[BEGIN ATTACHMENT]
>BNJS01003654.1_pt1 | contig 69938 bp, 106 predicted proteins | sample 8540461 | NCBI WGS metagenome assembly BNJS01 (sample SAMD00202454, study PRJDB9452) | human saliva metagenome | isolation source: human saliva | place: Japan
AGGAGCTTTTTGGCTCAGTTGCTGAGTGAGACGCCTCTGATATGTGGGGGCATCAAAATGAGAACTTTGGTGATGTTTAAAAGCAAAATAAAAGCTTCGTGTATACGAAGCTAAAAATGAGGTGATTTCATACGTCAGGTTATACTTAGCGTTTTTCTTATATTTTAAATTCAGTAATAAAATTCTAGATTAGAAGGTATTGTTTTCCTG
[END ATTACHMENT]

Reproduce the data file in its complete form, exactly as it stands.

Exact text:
>BNJS01003654.1_pt1 | contig 69938 bp, 106 predicted proteins | sample 8540461 | NCBI WGS metagenome assembly BNJS01 (sample SAMD00202454, study PRJDB9452) | human saliva metagenome | isolation source: human saliva | place: Japan
AGGAGCTTTTTGGCTCAGTTGCTGAGTGAGACGCCTCTGATATGTGGGGGCATCAAAATGAGAACTTTGGTGATGTTTAAAAGCAAAATAAAAGCTTCGTGTATACGAAGCTAAAAATGAGGTGATTTCATACGTCAGGTTATACTTAGCGTTTTTCTTATATTTTAAATTCAGTAATAAAATTCTAGATTAGAAGGTATTGTTTTCCTG